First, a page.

Context:

  • The massacre at Christchurch in New Zealand show Islamophobia is real, deadly and spreading around the world.
  • The incident has forced many countries (esp. European) into deep introspection.
  • People are being asked to look at the reality of increasing malice and hatred against Muslims in particular and immigrants in general.

Islamophobia

  • Islamophobia is the fear, prejudice and hatred of Muslims and people perceived to be Muslim that leads to provocation, hostility and intolerance.
  • It is motivated by institutional, ideological, political and religious hostility, and can merge with racism to target the symbols and markers of a being a Muslim.

A string of attacks targeting Muslims

  • The past few years have seen a number of deadly Islamophobic attacks in Europe and North America.
  • India, home to the second largest population of Muslims in the world, has also witnessed attacks on mosques — Malegaon, Mecca Masjid, Ajmer Sharif etc.
  • Such attacks, therefore, not be dismissed as the act of one deranged person acting alone but as a manifestation of deep-seated hatred against Muslims among some segments of societies.

Roots of Islamophobia:

There are several factors –

  • Acts of terrorism carried out by extremist Muslim groups against innocent civilians. Attacks on 9/11 and other similar acts in London, Madrid, Orlando, Mumbai and elsewhere have augmented the feeling against the “barbaric” world of Islam.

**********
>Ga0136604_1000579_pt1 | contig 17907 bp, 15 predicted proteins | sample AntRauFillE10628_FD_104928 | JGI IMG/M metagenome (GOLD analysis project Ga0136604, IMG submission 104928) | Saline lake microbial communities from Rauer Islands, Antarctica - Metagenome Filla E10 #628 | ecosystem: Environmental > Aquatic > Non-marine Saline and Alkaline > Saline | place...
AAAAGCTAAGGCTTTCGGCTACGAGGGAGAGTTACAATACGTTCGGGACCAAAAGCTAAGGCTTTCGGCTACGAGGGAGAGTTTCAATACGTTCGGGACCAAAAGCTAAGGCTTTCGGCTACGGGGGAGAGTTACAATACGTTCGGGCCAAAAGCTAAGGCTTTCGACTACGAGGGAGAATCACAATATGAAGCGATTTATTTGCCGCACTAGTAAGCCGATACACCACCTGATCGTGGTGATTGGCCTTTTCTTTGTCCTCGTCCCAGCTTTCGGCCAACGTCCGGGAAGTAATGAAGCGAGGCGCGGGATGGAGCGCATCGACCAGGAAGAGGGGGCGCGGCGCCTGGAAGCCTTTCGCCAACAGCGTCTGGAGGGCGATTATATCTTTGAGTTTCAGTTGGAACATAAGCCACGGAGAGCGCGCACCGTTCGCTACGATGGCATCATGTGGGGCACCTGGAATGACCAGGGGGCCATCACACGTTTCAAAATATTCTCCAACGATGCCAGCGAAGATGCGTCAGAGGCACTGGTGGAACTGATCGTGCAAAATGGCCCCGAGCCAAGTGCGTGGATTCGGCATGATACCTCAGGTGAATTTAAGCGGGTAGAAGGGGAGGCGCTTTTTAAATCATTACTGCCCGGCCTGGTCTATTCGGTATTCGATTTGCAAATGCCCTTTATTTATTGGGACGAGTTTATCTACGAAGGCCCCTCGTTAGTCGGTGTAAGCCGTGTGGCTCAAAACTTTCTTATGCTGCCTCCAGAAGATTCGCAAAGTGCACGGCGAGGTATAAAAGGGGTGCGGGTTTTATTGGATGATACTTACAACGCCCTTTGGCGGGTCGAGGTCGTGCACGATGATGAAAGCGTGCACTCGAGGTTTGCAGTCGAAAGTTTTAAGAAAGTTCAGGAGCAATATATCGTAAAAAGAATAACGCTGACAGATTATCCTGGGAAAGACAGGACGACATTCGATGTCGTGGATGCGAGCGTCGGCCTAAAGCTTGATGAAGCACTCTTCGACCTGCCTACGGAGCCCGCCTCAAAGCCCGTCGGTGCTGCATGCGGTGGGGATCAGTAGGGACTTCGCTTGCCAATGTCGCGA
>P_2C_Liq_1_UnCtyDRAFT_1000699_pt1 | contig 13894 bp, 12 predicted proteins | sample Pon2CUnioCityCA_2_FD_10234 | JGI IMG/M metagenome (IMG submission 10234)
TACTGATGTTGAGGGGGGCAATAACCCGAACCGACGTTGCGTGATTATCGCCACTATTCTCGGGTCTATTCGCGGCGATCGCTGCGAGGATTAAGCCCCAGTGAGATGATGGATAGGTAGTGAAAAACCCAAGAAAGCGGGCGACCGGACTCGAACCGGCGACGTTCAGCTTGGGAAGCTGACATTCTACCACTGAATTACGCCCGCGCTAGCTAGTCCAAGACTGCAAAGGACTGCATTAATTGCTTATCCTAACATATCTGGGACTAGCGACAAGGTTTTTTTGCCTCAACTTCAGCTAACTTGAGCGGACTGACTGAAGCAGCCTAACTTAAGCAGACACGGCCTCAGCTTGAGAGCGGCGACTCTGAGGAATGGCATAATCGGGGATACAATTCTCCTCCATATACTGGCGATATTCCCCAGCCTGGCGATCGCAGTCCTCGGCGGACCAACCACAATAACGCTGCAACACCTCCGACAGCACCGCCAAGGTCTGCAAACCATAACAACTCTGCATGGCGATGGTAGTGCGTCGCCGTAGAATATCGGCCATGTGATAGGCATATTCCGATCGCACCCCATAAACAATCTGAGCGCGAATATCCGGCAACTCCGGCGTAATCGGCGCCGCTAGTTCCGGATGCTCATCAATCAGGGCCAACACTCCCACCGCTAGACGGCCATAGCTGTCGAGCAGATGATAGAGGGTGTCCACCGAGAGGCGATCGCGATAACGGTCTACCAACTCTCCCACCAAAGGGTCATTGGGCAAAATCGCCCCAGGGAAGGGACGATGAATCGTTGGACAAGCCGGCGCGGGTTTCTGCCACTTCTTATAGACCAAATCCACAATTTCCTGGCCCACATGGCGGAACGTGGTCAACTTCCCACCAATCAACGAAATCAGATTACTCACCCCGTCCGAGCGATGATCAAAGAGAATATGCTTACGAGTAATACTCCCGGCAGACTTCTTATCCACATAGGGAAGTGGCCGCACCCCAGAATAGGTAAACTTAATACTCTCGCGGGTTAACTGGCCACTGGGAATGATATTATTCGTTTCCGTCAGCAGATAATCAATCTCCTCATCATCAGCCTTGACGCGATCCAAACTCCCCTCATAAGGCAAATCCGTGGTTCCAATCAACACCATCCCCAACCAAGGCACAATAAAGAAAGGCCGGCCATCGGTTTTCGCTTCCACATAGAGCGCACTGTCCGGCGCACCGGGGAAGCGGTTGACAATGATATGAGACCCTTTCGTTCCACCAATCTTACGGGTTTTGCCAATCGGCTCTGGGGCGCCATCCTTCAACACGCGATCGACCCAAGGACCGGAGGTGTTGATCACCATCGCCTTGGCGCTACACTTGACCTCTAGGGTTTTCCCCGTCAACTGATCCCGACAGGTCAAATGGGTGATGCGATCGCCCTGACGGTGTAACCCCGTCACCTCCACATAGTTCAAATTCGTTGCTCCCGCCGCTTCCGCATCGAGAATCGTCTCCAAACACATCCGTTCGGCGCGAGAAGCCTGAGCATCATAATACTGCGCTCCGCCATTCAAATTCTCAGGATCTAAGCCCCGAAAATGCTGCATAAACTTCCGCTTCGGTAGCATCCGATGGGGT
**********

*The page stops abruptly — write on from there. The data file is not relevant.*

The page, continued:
• Historical depiction of the Muslim world as the definitive “other” in the Orientalist literature produced from the eighteenth to the twentieth centuries by European authors. Perception of Muslims has traditionally been highly negative in character.
  • Muslims were perceived to be racially and militarily inferior and at the same time as perpetually rebellious subjects against colonial rule. Since many rebellions adopted the religious idiom of “jihad” to garner popular support they were perceived in the metropolitan countries as wars between Islam and the West.
  • Exclusivist Wahhabi ideology that preaches hostility toward non-Muslims as well as Muslims who refuse to accept its narrow and insular interpretation of Islam.
  • Clashes between exclusivist ideologies – White supremacy and Islamist radicalism.
  • Hundreds and thousands of column inches of hatred printed in the press, many Muslim-hating politicians and unchecked social media bigotry.
  • Policy makers and implementers unabashedly express their Islamophobia under cover of national security.

The way ahead:

  • It is important that the people work constantly to identify Islamophobia in all forms and demand action against those who promote it.
  • Only education that emphasizes anti-racism and acceptance of cultural and religious diversity will eventually be able to do counter the above mentioned factors encouraging Islamophobia.
  • The ultimate goal in countering Islamophobia should be to create a fair and just society for all, one that values and safeguards the citizenship of its members.

Connecting the dots: